"The crimes of this guilty land will never be purged away; but with Blood."-John Brown (Hickman, Kennedy). Best said by the last words of John Brown, the young United States was inevitably headed towards a serious war. There were many events, though, in the 1850’s that caused the war to arrive sooner than expected.
The compromise of 1850, written by Henry Clay and Daniel Webster, had a large impact on slave owners and abolitionists alike. Now New Mexico, Utah, and any other new west land could decide for themselves whether they were free or slave according to popular sovereignty. Popular sovereignty is when people in their own state and the states government decide for themselves whether they are a free or slave state (Hickman, Kennedy). Also, because of this compromise residents in the District of Columbia could no longer trade slaves ("Civil War Events Leading to War Timeline"), Texas’ debts were canceled and some Texan land was given to New Mexico. There was another part to this compromise that was more pleasing to the pro-slavery citizens called the Fugitive Slave Act.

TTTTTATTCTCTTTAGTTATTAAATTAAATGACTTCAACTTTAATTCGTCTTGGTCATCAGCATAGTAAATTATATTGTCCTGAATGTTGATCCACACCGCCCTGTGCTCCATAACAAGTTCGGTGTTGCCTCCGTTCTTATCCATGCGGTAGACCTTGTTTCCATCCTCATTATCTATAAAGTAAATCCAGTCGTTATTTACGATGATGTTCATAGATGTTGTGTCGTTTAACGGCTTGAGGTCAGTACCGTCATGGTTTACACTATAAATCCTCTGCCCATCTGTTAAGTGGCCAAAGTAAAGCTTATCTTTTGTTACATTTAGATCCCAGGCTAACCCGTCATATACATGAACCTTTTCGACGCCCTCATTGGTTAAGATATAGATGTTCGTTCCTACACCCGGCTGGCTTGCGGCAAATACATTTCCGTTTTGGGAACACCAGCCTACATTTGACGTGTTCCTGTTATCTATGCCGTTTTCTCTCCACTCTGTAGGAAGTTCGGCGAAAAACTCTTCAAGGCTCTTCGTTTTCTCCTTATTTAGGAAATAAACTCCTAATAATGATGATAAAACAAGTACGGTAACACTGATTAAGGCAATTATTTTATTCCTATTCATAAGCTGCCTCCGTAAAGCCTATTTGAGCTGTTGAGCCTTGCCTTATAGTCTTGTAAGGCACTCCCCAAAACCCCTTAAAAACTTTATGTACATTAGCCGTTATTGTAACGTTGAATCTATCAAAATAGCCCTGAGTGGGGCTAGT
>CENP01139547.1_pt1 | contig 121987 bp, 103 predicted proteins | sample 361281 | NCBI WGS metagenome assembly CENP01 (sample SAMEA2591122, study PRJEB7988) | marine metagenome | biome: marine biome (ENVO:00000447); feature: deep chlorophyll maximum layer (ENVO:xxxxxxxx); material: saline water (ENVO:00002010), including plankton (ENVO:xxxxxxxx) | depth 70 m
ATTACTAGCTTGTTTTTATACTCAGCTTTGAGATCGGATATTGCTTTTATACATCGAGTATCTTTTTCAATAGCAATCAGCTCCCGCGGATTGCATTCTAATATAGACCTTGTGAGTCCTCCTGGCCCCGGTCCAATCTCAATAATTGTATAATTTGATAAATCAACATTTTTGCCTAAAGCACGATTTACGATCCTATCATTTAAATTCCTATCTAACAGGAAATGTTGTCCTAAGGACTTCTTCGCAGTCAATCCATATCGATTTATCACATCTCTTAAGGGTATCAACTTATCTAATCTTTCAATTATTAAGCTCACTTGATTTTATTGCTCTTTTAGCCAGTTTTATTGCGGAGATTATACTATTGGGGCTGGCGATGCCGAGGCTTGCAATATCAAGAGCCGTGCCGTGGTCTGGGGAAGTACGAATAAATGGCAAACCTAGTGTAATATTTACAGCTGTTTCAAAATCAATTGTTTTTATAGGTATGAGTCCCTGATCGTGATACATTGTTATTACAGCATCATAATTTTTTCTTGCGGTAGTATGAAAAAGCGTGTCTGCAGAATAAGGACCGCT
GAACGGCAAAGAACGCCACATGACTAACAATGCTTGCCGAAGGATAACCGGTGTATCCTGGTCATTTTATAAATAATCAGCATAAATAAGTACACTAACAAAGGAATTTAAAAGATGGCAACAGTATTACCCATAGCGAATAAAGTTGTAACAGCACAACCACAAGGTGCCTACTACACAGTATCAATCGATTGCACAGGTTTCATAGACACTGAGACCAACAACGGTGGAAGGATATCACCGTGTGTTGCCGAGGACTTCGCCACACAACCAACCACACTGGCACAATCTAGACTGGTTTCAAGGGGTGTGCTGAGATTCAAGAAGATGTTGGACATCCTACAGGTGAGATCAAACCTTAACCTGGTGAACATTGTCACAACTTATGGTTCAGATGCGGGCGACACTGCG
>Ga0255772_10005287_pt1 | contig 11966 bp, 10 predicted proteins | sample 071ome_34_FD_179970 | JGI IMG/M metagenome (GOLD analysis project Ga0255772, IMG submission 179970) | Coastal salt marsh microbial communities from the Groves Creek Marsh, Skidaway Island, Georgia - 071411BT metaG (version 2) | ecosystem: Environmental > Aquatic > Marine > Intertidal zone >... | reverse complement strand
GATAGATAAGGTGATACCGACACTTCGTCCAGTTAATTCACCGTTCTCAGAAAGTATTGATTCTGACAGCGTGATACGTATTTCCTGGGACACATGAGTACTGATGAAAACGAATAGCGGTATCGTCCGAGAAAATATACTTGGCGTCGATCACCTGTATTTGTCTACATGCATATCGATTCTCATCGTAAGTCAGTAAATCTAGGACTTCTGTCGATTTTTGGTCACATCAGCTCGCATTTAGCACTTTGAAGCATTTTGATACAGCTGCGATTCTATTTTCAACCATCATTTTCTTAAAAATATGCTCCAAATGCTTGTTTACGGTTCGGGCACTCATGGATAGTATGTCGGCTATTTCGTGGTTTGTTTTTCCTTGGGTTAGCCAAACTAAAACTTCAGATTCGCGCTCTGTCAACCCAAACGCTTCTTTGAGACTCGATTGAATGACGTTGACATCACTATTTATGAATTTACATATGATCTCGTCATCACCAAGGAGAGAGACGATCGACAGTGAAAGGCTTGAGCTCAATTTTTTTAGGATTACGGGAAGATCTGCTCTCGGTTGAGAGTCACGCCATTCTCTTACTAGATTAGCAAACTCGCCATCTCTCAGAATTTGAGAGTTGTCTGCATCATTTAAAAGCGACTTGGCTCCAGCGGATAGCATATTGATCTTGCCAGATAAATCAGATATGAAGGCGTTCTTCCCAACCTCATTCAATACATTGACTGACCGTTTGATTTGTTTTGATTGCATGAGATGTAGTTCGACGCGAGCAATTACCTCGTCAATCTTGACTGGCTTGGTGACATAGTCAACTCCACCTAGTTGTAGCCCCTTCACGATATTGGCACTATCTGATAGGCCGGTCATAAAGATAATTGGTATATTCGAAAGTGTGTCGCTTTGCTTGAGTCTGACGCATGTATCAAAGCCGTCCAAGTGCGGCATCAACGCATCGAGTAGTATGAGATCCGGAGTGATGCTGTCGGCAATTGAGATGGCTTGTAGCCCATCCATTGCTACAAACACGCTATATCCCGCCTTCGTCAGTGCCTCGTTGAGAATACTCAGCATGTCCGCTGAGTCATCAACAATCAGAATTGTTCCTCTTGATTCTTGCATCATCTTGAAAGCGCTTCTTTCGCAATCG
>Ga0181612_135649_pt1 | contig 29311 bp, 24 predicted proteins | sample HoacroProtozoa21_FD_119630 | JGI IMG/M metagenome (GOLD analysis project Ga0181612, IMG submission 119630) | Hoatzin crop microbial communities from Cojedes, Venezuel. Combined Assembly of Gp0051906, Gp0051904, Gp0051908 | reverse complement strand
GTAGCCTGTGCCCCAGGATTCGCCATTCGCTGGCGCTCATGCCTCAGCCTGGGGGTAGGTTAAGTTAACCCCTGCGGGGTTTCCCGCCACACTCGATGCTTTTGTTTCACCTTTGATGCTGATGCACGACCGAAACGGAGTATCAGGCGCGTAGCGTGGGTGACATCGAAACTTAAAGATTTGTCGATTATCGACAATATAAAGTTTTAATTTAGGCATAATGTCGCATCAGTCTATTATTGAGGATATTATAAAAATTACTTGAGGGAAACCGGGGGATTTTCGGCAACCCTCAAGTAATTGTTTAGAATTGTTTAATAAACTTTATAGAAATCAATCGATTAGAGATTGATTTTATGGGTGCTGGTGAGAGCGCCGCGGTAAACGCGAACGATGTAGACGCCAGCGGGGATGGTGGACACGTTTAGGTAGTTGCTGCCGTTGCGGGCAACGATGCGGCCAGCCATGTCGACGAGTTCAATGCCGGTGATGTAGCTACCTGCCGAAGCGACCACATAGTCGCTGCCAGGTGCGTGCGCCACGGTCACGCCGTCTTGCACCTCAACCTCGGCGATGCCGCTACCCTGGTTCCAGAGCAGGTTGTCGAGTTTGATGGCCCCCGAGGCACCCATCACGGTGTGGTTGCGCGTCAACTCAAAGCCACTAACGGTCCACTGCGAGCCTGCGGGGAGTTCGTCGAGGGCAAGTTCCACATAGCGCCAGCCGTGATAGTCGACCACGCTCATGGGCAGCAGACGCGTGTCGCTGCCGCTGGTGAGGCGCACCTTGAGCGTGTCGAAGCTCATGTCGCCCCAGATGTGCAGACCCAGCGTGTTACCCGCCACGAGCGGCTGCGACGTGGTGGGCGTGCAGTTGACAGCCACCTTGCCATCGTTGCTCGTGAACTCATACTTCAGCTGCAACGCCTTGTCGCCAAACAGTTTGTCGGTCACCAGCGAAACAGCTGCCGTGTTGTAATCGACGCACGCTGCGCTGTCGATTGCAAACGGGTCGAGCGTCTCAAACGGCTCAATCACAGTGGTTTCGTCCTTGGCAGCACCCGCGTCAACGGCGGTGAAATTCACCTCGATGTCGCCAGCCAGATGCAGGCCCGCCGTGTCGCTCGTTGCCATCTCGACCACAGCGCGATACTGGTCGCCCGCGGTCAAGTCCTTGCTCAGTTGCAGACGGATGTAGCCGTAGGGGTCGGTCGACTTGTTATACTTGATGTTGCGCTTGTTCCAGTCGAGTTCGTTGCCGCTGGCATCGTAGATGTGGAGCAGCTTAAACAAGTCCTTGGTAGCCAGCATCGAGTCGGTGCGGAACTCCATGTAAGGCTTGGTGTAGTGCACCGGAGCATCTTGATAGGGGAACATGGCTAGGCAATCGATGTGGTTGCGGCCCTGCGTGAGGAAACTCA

The Fugitive Slave Act was part of a trade off. California joined the United States as a free state in 1850 so the slave states received The Fugitive Slave Act as their part of the trade off (Hickman, Kennedy). The Fugitive Slave Act made it easier for slave owners to track down their slaves if they escaped to free states ("Civil War Events Leading to War Timeline"). The Act made it more dangerous to help free slaves and hide them. Even if the house where the slaves were hid was in a free state, if the government found out, major fines or imprisoned could result for those hiding the slaves, as well as the slave would be forced to go back to the slave owner. In these cases, the slave would also receive their own punishment such as a whipping (Kelly, Martin, "Top Five Causes of the Civil War"). Any officer who saw a runaway slave and did nothing would be punished as well (Kelly, Martin."Top 9 Events That Led to Civil War."). These circumstances, however, did not prevent slaves from risking everything and seeking freedom.
In response to the Fugitive Slave Act, an intricate system was created to bring slaves to freedom called the Underground Railroad. The Underground Railroad consisted of people favorable to freeing slaves opening their homes and offering help to slaves on the run. After the Fugitive Slave Act was enacted, helping to free slaves was not only much more difficult but it was more risky but the slaves were not safe passing the Mason Dixon Line. To be safe, slaves on the run had to go all the way up to Canada. Even with these extra challenges and risks, there was an increase of slaves running and using the Underground Railroad (Kelly, Martin.). In response to these acts, Harriet Beecher Stowe published Uncle Tom’s Cabin in 1852 to bring attention to the slavery issue and turn people against the Fugitive Slave Acts ("Civil War Events Leading to War Timeline").